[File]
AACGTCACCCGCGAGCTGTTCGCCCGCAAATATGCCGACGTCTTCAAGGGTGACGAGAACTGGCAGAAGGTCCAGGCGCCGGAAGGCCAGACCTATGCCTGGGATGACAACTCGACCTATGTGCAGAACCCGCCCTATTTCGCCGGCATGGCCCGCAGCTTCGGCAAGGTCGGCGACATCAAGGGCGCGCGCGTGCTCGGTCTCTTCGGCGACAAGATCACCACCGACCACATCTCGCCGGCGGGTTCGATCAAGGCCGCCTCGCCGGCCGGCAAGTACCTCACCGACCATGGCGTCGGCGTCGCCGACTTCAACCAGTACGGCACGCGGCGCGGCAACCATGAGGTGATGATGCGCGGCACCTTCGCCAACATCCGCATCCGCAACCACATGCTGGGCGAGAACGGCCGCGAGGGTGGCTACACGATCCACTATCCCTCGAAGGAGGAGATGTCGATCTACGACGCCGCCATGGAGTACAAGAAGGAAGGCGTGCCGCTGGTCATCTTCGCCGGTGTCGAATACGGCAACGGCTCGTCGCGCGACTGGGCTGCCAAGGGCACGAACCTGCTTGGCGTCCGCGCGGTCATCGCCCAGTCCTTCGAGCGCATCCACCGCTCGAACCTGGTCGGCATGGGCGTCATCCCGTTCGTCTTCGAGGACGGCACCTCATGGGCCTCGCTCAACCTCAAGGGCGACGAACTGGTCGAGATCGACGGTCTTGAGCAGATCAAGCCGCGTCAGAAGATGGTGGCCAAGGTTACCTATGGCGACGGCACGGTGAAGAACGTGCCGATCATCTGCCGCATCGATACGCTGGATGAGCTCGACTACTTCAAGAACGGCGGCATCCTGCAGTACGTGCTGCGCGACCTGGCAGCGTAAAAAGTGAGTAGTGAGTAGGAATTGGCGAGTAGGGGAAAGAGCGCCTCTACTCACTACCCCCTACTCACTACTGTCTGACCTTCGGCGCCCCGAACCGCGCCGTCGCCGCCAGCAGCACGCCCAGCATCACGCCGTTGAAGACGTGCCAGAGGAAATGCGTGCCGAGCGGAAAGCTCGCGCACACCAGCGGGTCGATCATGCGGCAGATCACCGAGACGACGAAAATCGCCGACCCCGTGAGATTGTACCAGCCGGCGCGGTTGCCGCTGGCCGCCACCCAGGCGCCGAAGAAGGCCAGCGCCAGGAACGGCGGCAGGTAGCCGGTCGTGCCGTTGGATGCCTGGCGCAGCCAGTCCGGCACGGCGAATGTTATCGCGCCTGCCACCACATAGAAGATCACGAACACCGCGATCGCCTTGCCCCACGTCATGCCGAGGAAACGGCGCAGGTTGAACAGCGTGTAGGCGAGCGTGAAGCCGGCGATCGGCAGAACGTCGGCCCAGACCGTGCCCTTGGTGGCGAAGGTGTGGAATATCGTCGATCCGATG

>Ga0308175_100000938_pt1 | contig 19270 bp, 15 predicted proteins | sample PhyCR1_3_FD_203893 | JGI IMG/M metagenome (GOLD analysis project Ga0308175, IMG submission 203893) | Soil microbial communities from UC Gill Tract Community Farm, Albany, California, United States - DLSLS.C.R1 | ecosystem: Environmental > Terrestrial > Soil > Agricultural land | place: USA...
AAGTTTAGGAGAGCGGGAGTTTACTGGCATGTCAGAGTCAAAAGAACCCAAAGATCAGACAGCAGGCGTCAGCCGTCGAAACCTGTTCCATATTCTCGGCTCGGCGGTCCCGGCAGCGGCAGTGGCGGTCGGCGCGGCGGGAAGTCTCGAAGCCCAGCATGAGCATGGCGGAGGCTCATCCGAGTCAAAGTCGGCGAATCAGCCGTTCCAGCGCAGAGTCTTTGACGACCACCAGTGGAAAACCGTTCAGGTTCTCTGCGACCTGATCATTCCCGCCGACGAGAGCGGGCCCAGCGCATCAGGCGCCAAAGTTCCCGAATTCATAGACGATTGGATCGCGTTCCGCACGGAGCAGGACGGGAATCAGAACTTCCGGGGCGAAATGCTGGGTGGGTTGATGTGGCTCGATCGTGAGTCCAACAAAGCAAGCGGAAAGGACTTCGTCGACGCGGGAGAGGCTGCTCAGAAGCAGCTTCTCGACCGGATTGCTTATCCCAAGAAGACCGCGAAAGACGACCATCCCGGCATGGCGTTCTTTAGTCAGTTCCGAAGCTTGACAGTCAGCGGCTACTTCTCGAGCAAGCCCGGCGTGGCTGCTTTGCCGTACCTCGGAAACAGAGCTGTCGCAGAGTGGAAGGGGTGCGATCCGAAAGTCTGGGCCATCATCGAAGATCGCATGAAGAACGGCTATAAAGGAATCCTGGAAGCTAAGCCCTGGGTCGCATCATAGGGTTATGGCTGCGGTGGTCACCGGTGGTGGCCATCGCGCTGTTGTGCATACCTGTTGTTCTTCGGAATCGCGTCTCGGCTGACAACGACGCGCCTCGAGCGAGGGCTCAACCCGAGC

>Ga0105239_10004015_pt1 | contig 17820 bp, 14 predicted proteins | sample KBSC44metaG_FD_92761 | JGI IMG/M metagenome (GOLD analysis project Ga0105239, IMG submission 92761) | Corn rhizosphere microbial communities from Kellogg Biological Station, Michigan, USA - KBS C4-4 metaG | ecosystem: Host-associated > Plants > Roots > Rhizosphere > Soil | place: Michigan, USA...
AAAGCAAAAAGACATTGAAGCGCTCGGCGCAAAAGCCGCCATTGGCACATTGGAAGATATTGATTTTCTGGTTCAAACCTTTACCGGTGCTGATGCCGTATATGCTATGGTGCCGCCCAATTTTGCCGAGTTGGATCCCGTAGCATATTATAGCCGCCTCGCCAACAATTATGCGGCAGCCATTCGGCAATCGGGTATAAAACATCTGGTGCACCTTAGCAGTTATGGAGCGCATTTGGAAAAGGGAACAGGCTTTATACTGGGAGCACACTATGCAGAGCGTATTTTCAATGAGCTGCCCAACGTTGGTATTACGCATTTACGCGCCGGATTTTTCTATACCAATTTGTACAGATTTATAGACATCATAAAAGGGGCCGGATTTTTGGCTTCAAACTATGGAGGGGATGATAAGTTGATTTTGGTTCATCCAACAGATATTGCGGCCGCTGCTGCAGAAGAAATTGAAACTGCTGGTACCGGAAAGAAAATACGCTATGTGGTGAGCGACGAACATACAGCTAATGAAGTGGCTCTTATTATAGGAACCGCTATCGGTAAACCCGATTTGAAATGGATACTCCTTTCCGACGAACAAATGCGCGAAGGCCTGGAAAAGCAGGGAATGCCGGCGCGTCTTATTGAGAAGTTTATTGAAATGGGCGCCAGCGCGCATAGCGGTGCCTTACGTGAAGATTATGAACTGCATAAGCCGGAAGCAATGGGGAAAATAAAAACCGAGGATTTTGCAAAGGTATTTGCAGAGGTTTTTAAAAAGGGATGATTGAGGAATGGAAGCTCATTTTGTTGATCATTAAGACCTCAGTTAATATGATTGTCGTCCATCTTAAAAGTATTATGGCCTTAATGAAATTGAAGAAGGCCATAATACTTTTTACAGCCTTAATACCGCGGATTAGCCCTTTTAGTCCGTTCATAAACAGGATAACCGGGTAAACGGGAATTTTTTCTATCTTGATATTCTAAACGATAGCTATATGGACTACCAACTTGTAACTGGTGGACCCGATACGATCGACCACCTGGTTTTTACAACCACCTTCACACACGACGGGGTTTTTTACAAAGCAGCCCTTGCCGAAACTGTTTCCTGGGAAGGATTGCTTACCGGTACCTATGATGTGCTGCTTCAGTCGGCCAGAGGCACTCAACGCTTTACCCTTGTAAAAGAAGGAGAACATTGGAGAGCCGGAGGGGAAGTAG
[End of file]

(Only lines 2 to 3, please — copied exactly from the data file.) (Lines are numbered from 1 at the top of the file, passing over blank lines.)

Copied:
>Ga0308175_100000938_pt1 | contig 19270 bp, 15 predicted proteins | sample PhyCR1_3_FD_203893 | JGI IMG/M metagenome (GOLD analysis project Ga0308175, IMG submission 203893) | Soil microbial communities from UC Gill Tract Community Farm, Albany, California, United States - DLSLS.C.R1 | ecosystem: Environmental > Terrestrial > Soil > Agricultural land | place: USA...
AAGTTTAGGAGAGCGGGAGTTTACTGGCATGTCAGAGTCAAAAGAACCCAAAGATCAGACAGCAGGCGTCAGCCGTCGAAACCTGTTCCATATTCTCGGCTCGGCGGTCCCGGCAGCGGCAGTGGCGGTCGGCGCGGCGGGAAGTCTCGAAGCCCAGCATGAGCATGGCGGAGGCTCATCCGAGTCAAAGTCGGCGAATCAGCCGTTCCAGCGCAGAGTCTTTGACGACCACCAGTGGAAAACCGTTCAGGTTCTCTGCGACCTGATCATTCCCGCCGACGAGAGCGGGCCCAGCGCATCAGGCGCCAAAGTTCCCGAATTCATAGACGATTGGATCGCGTTCCGCACGGAGCAGGACGGGAATCAGAACTTCCGGGGCGAAATGCTGGGTGGGTTGATGTGGCTCGATCGTGAGTCCAACAAAGCAAGCGGAAAGGACTTCGTCGACGCGGGAGAGGCTGCTCAGAAGCAGCTTCTCGACCGGATTGCTTATCCCAAGAAGACCGCGAAAGACGACCATCCCGGCATGGCGTTCTTTAGTCAGTTCCGAAGCTTGACAGTCAGCGGCTACTTCTCGAGCAAGCCCGGCGTGGCTGCTTTGCCGTACCTCGGAAACAGAGCTGTCGCAGAGTGGAAGGGGTGCGATCCGAAAGTCTGGGCCATCATCGAAGATCGCATGAAGAACGGCTATAAAGGAATCCTGGAAGCTAAGCCCTGGGTCGCATCATAGGGTTATGGCTGCGGTGGTCACCGGTGGTGGCCATCGCGCTGTTGTGCATACCTGTTGTTCTTCGGAATCGCGTCTCGGCTGACAACGACGCGCCTCGAGCGAGGGCTCAACCCGAGC